A firm foundation for building interest in architecture and a solid STEM resource.

IMMIGRANT ARCHITECT

RAFAEL GUASTAVINO AND THE AMERICAN DREAM

If you build it, they will marvel.

In 1881, architect Rafael Guastavino Moreno emigrated from Spain to New York City with his 8-year-old son, Rafael Guastavino Expósito. In time Guastavino Moreno patented an innovative construction system he had also brought with him: Vaulted and domed roofs and ceilings built with tiles were strong and fireproof. Eventually, illustration work led to the father’s first major project: designing the ceilings for the Boston Public Library. More tiled vaulted ceilings followed, including in NYC’s first subway station. When the elder Guastavino died in 1908, his son succeeded him, designing famed NYC spaces including the Bronx Zoo’s domed elephant house, the main hall at Ellis Island, and many others. This charming homage is a resounding tribute to immigrants’ contributions. The text is narrated by the younger Rafael in a proud, awestruck voice that makes both characters and their work come alive. A pictorial guide to the important architectural terms readers will encounter prefaces the book. Many of the lively, colorful, appealing illustrations prominently display tiled arches and depict father and son with tan skin; other persons are shown with diverse skin tones. Most verso pages feature a timeline; a map with NYC routes along which one can still see “Guastavino tiles” is included. Brief biographies of the duo are appended.

A firm foundation for building interest in architecture and a solid STEM resource. (Informational picture book/biography. 7-10)

Pub Date: April 7, 2020

ISBN: 978-0-88448-812-5

Page Count: 60

Publisher: Tilbury House

Review Posted Online: Jan. 12, 2020

Kirkus Reviews Issue: Feb. 1, 2020

Did you like this book?

No Comments Yet

What makes one person step into danger to help others? A question worthy of discussion, with this title as an admirable...

THE BRAVE CYCLIST

THE TRUE STORY OF A HOLOCAUST HERO

An extraordinary athlete was also an extraordinary hero.

Gino Bartali grew up in Florence, Italy, loving everything about riding bicycles. After years of studying them and years of endurance training, he won the 1938 Tour de France. His triumph was muted by the outbreak of World War II, during which Mussolini followed Hitler in the establishment of anti-Jewish laws. In the middle years of the conflict, Bartali was enlisted by a cardinal of the Italian church to help Jews by becoming a document courier. His skill as a cyclist and his fame helped him elude capture until 1944. When the war ended, he kept his clandestine efforts private and went on to win another Tour de France in 1948. The author’s afterword explains why his work was unknown. Yad Vashem, the Israeli Holocaust museum, honored him as a Righteous Among the Nations in 2013. Bartali’s is a life well worth knowing and well worthy of esteem. Fedele’s illustrations in mostly dark hues will appeal to sports fans with their action-oriented scenes. Young readers of World War II stories will gain an understanding from the somber wartime pages.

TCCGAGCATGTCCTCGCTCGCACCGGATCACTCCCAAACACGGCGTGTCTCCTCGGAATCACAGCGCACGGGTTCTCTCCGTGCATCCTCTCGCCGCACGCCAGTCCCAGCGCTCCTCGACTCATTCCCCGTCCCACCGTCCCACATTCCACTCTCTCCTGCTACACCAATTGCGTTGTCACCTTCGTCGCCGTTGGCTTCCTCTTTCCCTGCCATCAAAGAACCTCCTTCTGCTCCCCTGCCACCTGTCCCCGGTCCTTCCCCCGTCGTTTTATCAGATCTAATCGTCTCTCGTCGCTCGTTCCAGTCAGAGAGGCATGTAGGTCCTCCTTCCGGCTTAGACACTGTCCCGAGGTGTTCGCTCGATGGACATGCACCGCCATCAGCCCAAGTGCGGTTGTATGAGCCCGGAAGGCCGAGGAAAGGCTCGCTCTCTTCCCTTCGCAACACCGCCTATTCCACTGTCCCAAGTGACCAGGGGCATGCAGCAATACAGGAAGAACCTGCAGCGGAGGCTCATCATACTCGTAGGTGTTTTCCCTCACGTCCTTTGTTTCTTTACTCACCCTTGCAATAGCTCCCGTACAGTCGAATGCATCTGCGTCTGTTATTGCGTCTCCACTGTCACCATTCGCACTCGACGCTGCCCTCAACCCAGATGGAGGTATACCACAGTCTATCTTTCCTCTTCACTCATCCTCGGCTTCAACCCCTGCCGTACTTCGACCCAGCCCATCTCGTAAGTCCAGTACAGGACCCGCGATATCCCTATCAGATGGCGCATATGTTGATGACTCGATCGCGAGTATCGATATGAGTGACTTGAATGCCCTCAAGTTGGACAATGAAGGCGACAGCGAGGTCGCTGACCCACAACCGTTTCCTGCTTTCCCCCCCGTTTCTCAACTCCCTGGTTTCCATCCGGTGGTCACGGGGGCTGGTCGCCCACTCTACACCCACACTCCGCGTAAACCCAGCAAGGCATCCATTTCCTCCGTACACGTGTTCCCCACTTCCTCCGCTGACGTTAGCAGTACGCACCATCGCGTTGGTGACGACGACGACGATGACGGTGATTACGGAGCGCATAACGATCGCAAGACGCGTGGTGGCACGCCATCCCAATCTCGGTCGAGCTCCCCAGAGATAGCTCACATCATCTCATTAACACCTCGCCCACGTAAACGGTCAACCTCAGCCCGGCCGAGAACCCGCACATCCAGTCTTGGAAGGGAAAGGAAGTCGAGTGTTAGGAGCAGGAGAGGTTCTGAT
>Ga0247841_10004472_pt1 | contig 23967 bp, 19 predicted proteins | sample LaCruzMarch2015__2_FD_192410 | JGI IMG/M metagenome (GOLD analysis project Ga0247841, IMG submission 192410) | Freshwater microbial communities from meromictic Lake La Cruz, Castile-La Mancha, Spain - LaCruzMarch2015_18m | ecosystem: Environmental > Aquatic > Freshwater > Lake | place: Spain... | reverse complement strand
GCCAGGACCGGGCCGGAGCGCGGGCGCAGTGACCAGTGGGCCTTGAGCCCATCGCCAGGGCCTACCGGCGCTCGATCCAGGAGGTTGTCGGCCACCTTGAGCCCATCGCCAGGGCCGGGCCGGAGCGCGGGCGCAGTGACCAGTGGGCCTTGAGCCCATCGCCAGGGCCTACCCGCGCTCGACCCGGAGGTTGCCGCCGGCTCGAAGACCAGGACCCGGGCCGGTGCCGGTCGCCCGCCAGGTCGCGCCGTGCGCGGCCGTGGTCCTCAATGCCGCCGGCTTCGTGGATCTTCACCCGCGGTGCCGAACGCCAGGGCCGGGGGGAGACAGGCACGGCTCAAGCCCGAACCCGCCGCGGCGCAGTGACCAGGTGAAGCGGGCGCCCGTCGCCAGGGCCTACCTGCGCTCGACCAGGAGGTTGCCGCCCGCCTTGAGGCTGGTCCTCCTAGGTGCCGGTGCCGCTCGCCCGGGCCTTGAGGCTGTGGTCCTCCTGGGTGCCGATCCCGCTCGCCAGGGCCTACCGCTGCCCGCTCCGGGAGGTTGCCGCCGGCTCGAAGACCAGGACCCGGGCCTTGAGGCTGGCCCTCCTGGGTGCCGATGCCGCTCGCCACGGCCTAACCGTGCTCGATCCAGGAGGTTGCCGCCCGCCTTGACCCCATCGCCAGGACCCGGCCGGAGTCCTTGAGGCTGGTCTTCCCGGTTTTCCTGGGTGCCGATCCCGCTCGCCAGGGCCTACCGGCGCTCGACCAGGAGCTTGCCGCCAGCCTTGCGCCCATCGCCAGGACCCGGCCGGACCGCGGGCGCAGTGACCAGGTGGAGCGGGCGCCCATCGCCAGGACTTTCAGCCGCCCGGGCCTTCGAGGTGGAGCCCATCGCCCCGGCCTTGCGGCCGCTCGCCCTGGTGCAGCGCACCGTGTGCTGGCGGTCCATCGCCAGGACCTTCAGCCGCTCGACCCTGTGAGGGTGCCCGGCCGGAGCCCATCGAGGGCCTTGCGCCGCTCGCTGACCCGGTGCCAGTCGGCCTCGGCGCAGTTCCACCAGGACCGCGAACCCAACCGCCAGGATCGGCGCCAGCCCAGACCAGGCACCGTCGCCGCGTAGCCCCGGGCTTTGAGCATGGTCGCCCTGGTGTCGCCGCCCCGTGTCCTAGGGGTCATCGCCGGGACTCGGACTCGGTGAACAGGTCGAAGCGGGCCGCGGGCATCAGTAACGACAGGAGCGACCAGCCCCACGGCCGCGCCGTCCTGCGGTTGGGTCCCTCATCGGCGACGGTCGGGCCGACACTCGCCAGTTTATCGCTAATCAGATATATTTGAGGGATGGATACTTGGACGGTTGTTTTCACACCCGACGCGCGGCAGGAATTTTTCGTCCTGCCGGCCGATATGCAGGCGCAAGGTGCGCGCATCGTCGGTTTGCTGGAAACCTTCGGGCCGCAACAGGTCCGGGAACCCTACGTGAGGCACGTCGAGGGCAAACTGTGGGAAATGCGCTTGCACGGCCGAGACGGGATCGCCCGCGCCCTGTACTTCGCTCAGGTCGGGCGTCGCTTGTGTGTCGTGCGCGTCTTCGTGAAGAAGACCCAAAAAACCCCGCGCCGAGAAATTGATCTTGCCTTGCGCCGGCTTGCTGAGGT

What makes one person step into danger to help others? A question worthy of discussion, with this title as an admirable springboard. (photograph, select bibliography, source notes) (Picture book/biography. 7-10)

Pub Date: Aug. 1, 2019

ISBN: 978-1-68446-063-2

Page Count: 40

Publisher: Capstone Editions

Review Posted Online: April 28, 2019

Kirkus Reviews Issue: May 15, 2019

Did you like this book?

No Comments Yet

Gives readers a fresh and thrilling sense of what it took to make history.

A PLACE TO LAND

The backstory of a renowned address is revealed.

Martin Luther King Jr.’s “I Have a Dream Speech” is one of the most famous ever given, yet with this book, Wittenstein and Pinkney give young readers new insights into both the speech and the man behind it. When Dr. King arrived in Washington, D.C., for the 1963 March on Washington, the speech was not yet finished. He turned to his fellow civil rights leaders for advice, and after hours of listening, he returned to his room to compose, fine-tuning even the day of the march. He went on to deliver a powerful speech, but as he closed, he moved away from the prepared text and into a stirring sermon. “Martin was done circling. / The lecture was over. / He was going to church, / his place to land, / and taking a congregation / of two hundred and fifty thousand / along for the ride.” Although much hard work still lay ahead, the impact of Dr. King’s dramatic words and delivery elevated that important moment in the struggle for equal rights. Wittenstein’s free-verse narrative perfectly captures the tension leading up to the speech as each adviser urged his own ideas while remaining a supportive community. Pinkney’s trademark illustrations dramatize this and the speech, adding power and further illuminating the sense of historical importance.

Gives readers a fresh and thrilling sense of what it took to make history. (author’s note, lists of advisers and speakers, bibliography, source notes) (Informational picture book. 7-10)

Pub Date: Aug. 27, 2019

ISBN: 978-0-8234-4331-4

Page Count: 48

Publisher: Neal Porter/Holiday House

Review Posted Online: June 23, 2019

Kirkus Reviews Issue: July 15, 2019

Did you like this book?

No Comments Yet
more